ISLAMABAD: Government on Thursday revised down growth projection to four percent for the current fiscal year of 2018/19 from six percent as economic imbalances would take toll on the real GDP, but it hoped that it go up to 6.7 percent by the end of this regime’s tenure.
The planning ministry told a national assembly standing committee that the Planning Commission, in its 12th five-year plan, projected GDP growth at 4 percent in 2018/19 and that might go up to 6.7 percent in the terminal year of 2022/23. The average GDP has been estimated at 5.4 percent during the five-year term of Pakistan Tehreek-e-Insaf-led regime.
The National Assembly Standing Committee on Planning and Development met under chairmanship of Junaid Akbar.
The committee expressed serious reservation over the 12th five-year plan and termed it unrealistic. Members raised several questions regarding the government policy for agriculture, poverty and clean Pakistan themes of the five-year plan.
Sources said if the government opts to go into the International Monetary Fund’s program how this 12th five year plan and macroeconomic framework will remain relevant. “It is big question mark on the works done by the Planning Commission on this front,” a source said. The meeting was told that development outlay might be standing at Rs675 billion in the next budget equivalent to revised allocation of the ongoing financial year.
Secretary Planning Zafar Hassan said the department did not get any indicative figure on public sector development program (PSDP) from the ministry of finance. But, it seems to be standing equivalent to the outgoing fiscal year.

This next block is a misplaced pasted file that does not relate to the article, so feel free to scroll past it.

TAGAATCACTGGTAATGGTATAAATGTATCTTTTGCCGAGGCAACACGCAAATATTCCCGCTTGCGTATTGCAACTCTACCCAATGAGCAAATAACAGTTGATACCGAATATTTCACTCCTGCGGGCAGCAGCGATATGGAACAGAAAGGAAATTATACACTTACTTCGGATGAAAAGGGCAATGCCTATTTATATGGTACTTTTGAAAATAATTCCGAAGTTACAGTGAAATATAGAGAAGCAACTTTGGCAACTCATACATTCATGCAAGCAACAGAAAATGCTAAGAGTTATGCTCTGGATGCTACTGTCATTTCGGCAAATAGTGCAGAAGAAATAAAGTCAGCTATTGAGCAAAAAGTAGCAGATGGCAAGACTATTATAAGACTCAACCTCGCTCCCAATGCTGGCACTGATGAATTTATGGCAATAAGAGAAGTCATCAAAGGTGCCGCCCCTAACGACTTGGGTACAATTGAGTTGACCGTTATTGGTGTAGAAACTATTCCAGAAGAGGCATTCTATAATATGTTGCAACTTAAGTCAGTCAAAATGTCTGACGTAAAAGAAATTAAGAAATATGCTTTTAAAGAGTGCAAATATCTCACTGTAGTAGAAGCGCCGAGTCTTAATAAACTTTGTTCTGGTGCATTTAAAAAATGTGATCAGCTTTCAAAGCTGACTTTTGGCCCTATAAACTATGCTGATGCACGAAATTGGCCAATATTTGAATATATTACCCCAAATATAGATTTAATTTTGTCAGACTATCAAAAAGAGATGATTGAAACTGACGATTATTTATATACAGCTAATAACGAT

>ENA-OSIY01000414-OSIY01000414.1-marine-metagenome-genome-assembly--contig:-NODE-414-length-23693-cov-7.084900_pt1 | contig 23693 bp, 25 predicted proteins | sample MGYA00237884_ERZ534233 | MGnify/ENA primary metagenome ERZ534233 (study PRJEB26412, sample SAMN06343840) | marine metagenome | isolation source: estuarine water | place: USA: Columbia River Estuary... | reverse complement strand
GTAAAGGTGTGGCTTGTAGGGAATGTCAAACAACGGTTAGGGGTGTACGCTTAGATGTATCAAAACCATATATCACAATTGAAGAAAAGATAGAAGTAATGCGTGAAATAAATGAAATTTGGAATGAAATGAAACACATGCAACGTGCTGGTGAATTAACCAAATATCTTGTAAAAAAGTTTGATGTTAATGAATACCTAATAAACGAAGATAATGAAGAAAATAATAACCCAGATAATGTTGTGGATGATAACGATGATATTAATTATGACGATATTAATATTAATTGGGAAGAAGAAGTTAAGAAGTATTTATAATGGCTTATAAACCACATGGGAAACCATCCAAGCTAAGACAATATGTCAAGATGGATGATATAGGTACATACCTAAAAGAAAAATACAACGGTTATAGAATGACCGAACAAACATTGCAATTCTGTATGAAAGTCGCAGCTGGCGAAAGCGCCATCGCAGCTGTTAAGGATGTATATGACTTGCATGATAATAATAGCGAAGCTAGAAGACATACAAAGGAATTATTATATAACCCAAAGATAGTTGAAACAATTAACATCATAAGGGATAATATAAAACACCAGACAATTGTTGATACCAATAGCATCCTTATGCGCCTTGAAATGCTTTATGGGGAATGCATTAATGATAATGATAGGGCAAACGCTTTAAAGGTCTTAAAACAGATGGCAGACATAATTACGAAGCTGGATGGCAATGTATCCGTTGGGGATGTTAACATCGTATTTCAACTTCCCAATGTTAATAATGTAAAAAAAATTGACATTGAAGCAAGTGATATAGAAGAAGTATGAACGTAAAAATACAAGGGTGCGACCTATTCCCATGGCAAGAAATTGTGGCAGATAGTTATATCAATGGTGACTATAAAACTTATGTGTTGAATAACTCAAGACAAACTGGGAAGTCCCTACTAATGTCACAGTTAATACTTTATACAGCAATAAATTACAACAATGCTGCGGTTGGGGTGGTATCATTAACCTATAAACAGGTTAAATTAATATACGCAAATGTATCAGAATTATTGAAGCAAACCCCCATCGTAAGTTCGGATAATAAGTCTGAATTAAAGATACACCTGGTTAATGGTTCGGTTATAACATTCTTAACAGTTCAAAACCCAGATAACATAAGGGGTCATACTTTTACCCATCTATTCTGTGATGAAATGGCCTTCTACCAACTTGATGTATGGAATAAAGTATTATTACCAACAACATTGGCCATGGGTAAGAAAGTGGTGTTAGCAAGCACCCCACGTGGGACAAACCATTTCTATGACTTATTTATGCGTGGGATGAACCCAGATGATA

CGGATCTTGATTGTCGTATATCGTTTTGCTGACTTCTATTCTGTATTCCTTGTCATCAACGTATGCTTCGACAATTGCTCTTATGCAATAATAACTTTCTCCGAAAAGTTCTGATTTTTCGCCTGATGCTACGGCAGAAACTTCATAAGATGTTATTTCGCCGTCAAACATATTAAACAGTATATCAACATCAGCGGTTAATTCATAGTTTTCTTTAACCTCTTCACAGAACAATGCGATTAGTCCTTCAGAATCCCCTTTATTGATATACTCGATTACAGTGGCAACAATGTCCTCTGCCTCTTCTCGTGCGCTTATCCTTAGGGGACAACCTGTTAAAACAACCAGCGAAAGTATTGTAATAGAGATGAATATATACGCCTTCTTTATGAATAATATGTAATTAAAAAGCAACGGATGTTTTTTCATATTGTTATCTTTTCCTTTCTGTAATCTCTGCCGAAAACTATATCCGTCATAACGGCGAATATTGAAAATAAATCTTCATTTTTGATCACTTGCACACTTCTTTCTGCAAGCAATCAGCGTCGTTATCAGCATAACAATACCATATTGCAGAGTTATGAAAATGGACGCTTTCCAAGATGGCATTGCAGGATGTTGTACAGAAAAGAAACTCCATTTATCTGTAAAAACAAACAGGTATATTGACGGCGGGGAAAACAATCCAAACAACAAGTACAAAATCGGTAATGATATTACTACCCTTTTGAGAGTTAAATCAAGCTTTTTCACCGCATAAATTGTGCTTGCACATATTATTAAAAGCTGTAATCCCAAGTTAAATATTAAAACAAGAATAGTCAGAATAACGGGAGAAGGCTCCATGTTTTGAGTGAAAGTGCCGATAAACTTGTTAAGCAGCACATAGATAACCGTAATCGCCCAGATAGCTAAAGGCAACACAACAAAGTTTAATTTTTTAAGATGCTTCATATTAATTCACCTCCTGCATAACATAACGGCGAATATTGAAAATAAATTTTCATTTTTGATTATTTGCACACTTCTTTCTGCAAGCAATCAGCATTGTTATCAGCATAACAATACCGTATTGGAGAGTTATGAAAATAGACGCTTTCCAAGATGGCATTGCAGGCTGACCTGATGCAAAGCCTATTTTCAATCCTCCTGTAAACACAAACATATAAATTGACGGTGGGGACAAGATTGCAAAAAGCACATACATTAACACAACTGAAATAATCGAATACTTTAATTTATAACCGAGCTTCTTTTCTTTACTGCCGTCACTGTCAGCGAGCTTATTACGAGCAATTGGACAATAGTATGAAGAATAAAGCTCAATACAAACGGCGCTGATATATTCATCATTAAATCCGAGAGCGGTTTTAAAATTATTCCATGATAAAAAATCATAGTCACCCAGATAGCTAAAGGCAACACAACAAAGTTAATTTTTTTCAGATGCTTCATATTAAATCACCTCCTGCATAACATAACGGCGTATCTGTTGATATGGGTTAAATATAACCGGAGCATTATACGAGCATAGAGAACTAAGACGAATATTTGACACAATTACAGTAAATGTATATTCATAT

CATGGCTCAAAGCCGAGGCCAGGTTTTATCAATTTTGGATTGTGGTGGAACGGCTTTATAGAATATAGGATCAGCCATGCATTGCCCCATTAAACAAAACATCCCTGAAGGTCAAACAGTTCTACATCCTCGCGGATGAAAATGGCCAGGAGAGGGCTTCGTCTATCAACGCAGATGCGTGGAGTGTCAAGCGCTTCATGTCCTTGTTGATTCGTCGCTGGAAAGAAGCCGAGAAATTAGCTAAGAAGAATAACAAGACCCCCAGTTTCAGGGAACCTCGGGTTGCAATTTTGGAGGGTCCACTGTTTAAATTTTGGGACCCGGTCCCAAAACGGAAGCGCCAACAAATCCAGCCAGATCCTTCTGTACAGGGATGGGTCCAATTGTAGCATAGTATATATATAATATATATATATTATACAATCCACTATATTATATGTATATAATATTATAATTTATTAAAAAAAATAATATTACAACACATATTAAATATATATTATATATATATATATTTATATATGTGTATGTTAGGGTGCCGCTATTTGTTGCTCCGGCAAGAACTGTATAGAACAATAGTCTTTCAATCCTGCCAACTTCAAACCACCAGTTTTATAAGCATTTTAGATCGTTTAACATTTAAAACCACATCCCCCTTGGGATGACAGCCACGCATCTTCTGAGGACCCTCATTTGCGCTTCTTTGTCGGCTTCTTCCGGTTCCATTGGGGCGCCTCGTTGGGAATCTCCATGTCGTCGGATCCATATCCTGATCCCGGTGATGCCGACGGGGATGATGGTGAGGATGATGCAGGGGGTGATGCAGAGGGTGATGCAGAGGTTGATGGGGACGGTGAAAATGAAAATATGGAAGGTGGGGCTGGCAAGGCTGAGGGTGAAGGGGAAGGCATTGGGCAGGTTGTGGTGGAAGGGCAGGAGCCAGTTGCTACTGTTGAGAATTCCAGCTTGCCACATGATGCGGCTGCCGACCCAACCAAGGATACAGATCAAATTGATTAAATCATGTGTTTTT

On the projects dropped from the revised PSDP, Hassan informed the meeting that the approved projects require no approval. Ministries, divisions or provinces should re-send the projects and the planning ministry will consider them for incorporation in the next year PSDP, he said.
An important component to determine PSDP is poverty-related survey nationwide. Pakistan Bureau of Statistics (PBS) could not conduct the survey in the last few years owing to population census in 2017, but now the survey is underway.
A PBS official told The News that the data collection process would be complete till June. “It will take another four to six months for the Planning Commission to estimate latest poverty estimates anytime in the next fiscal year,” the official said, requesting anonymity. The committee was told Balochistan’s district Qila Abdullah was the poorest district of Pakistan in accordance with multidimensional poverty index in fiscal year of 2014/15. The parliamentarians severely grilled the planning commission and argued that they undertook poverty figures while sitting in their offices and which were contrary to the ground realities.
(This news/article originally appeared in The News on March 15th, 2019)